Monday, February 2, 2015
Venues Today (12/14) Vol. 13, No. 12, P. 56 Boudevin, Jessica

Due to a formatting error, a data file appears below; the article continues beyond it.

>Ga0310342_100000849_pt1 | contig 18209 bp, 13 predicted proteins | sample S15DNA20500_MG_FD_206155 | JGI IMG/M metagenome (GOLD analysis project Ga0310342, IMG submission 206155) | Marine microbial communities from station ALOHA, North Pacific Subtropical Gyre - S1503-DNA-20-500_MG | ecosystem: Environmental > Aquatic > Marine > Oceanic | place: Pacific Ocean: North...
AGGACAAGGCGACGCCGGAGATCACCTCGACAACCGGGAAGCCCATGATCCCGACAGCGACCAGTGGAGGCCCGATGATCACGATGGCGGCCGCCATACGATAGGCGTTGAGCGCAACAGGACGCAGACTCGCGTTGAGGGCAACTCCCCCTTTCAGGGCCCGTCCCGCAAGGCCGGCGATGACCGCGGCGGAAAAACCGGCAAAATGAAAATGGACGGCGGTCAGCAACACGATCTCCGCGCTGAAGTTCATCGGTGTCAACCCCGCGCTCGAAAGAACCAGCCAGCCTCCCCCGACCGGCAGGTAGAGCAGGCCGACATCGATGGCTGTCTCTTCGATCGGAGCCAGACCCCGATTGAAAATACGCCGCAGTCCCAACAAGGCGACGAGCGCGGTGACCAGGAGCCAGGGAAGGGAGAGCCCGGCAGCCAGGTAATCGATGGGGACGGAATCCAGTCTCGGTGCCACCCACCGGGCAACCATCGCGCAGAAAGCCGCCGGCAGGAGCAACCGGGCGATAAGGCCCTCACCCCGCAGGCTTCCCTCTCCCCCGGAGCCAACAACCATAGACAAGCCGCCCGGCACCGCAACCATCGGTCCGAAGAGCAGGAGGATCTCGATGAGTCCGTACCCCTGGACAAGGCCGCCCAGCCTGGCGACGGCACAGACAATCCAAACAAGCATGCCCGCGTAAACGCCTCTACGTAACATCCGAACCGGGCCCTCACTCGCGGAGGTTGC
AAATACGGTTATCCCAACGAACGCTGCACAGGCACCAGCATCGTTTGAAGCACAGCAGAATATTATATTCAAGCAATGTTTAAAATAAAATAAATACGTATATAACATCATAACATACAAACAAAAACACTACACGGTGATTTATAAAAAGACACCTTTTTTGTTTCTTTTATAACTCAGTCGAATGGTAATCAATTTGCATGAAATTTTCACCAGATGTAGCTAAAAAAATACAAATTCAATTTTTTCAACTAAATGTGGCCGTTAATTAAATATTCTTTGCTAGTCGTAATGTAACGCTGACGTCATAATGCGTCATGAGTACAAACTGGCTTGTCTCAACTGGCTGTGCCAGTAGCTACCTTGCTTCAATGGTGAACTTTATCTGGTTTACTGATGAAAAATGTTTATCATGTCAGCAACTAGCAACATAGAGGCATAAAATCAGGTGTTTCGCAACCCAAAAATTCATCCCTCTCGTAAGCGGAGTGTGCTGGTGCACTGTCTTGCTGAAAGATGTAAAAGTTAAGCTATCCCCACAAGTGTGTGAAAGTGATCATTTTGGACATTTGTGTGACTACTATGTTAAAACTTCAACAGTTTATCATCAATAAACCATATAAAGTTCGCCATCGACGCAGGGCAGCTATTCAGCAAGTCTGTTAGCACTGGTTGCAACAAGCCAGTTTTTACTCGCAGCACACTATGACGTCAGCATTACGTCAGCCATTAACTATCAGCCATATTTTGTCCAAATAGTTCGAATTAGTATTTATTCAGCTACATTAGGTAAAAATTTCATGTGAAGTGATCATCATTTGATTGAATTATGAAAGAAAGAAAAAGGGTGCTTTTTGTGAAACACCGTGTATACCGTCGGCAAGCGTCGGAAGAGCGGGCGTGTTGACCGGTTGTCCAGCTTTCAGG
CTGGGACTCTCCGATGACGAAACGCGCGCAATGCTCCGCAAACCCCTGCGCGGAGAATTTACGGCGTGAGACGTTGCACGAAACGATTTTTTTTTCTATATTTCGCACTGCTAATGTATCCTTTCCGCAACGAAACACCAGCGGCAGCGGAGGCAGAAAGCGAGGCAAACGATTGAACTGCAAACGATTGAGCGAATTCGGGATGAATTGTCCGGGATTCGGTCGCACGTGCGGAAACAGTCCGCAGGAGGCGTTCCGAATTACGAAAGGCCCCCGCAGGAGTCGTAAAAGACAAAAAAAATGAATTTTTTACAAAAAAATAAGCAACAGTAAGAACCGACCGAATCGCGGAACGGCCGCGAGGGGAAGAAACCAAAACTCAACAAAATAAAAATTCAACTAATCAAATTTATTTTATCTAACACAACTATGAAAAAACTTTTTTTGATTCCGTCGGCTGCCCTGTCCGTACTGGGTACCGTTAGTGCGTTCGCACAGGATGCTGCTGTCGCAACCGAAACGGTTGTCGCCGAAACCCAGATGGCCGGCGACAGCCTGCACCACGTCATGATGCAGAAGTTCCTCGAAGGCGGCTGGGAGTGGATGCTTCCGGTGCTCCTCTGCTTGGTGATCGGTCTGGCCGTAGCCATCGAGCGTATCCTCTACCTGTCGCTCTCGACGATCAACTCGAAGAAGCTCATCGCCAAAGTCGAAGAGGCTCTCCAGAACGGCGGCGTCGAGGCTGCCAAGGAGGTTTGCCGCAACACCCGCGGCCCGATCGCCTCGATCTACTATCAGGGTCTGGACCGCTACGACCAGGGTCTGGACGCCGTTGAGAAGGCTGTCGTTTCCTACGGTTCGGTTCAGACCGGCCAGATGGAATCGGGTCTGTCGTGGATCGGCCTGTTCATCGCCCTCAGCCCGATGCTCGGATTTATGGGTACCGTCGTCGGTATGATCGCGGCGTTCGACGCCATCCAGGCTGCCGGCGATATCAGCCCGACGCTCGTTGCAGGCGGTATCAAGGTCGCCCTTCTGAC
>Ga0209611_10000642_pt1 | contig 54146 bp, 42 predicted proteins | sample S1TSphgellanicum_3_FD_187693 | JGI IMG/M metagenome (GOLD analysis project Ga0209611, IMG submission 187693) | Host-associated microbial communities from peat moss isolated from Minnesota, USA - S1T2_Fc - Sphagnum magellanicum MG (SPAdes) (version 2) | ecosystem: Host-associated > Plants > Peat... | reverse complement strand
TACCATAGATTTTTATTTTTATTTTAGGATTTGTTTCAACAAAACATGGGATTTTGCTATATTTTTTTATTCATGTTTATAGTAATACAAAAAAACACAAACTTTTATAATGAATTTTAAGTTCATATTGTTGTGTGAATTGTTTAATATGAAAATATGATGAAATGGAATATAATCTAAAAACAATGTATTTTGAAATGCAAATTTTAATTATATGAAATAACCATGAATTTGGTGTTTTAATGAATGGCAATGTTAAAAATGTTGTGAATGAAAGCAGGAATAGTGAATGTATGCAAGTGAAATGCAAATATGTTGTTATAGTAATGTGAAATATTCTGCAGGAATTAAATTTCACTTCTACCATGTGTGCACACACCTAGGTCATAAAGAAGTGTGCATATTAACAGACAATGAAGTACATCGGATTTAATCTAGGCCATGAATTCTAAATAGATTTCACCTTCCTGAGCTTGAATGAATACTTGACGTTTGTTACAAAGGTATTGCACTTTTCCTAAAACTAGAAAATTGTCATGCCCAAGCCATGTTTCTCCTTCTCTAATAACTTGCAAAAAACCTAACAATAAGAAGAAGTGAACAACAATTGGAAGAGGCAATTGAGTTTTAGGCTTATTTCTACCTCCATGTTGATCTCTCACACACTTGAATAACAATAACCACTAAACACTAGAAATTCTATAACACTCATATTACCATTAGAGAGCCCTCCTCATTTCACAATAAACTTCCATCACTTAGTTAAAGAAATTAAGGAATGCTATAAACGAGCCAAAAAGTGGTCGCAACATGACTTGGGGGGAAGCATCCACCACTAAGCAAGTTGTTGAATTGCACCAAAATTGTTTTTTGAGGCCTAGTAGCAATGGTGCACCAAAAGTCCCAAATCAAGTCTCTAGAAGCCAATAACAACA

A key topic of panelists at the recent Sport, Entertainment & Venues Tomorrow conference was the need to accept change in the ticketing industry, with particular emphasis on outsourcing and the ways digital technologies are boosting communications with audiences. For example, outsourcing has made significant progress in ticketing for college athletics. Aspire Group's Bernie Mullin describes college athletics revenue streams as under siege, with both ticket sales and student attendance waning. "There are three choices...do it yourself, outsource, or do nothing," he says. Aspire has averaged about 442 more paid tickets per Division I football game in 2013 than in 2012; the NCAA was down about 68 paid admissions per game, while those who took no action lost 440 tickets per paid game. Professional teams will probably keep building in-house staff, but it is difficult to recruit the best talent and have sufficient compensation to hire the best salespeople at the college level, according to University South Carolina's Eric Nicholls. Meanwhile, the social media boom has spurred increasing interest and investment in paid advertising from Nicholls and others, and Live Nation's Kim Shriver says there is an advantage to this model. "The fun thing about Facebook and Twitter is that you can grind down and target your audience tightly or spread it out—you can even geotarget," she notes. Moreover, social media ads can be a relatively small outlay that yields a lot of market reach, says IRG Sports & Entertainment's Jason Rittenberry.
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